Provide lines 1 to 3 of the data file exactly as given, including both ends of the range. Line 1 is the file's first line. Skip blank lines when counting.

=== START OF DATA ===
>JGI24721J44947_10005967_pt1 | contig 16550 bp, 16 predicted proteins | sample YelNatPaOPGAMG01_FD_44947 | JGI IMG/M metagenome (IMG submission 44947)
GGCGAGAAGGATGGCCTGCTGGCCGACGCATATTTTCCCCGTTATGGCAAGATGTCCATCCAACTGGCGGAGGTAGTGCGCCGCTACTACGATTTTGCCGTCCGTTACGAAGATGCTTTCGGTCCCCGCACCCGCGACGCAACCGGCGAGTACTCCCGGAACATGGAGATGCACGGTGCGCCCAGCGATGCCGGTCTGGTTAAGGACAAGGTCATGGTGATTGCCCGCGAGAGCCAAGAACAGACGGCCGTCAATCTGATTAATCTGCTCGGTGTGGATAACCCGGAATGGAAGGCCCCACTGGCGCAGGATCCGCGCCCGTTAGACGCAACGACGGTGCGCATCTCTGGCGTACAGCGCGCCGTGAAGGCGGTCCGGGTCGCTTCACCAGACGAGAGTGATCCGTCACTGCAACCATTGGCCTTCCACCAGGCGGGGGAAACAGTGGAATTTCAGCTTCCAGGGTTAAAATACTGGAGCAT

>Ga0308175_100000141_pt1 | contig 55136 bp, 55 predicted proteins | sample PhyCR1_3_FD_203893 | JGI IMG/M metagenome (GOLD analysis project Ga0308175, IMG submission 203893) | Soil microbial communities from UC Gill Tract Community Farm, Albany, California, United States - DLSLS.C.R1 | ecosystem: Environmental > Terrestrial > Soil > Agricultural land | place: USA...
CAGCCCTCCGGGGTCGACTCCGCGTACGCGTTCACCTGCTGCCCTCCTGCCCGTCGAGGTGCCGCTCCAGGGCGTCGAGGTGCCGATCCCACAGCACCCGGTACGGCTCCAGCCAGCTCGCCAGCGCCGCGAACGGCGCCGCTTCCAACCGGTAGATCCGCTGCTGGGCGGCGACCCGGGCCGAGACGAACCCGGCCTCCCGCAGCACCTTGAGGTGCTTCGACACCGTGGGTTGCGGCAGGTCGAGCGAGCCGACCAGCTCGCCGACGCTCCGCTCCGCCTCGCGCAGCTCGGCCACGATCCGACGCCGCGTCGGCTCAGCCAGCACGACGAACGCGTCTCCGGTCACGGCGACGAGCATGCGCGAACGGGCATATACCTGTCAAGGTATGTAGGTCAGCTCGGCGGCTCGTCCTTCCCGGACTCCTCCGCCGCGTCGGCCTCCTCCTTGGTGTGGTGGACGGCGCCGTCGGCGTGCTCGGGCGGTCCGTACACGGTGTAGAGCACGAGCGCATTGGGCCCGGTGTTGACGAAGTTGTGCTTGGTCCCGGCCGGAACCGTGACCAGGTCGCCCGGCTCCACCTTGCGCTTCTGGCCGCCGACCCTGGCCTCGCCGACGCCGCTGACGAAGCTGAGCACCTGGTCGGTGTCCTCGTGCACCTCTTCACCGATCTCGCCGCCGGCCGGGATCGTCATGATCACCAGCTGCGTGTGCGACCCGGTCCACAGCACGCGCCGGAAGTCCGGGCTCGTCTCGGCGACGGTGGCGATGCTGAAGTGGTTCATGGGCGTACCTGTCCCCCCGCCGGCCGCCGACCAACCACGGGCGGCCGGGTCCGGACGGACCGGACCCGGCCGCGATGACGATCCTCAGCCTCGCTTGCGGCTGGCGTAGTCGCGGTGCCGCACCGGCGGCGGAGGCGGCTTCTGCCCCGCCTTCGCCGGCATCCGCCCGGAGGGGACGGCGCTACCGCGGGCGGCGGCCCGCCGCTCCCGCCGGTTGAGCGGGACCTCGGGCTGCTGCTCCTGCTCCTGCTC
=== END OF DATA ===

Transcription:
>JGI24721J44947_10005967_pt1 | contig 16550 bp, 16 predicted proteins | sample YelNatPaOPGAMG01_FD_44947 | JGI IMG/M metagenome (IMG submission 44947)
GGCGAGAAGGATGGCCTGCTGGCCGACGCATATTTTCCCCGTTATGGCAAGATGTCCATCCAACTGGCGGAGGTAGTGCGCCGCTACTACGATTTTGCCGTCCGTTACGAAGATGCTTTCGGTCCCCGCACCCGCGACGCAACCGGCGAGTACTCCCGGAACATGGAGATGCACGGTGCGCCCAGCGATGCCGGTCTGGTTAAGGACAAGGTCATGGTGATTGCCCGCGAGAGCCAAGAACAGACGGCCGTCAATCTGATTAATCTGCTCGGTGTGGATAACCCGGAATGGAAGGCCCCACTGGCGCAGGATCCGCGCCCGTTAGACGCAACGACGGTGCGCATCTCTGGCGTACAGCGCGCCGTGAAGGCGGTCCGGGTCGCTTCACCAGACGAGAGTGATCCGTCACTGCAACCATTGGCCTTCCACCAGGCGGGGGAAACAGTGGAATTTCAGCTTCCAGGGTTAAAATACTGGAGCAT

>Ga0308175_100000141_pt1 | contig 55136 bp, 55 predicted proteins | sample PhyCR1_3_FD_203893 | JGI IMG/M metagenome (GOLD analysis project Ga0308175, IMG submission 203893) | Soil microbial communities from UC Gill Tract Community Farm, Albany, California, United States - DLSLS.C.R1 | ecosystem: Environmental > Terrestrial > Soil > Agricultural land | place: USA...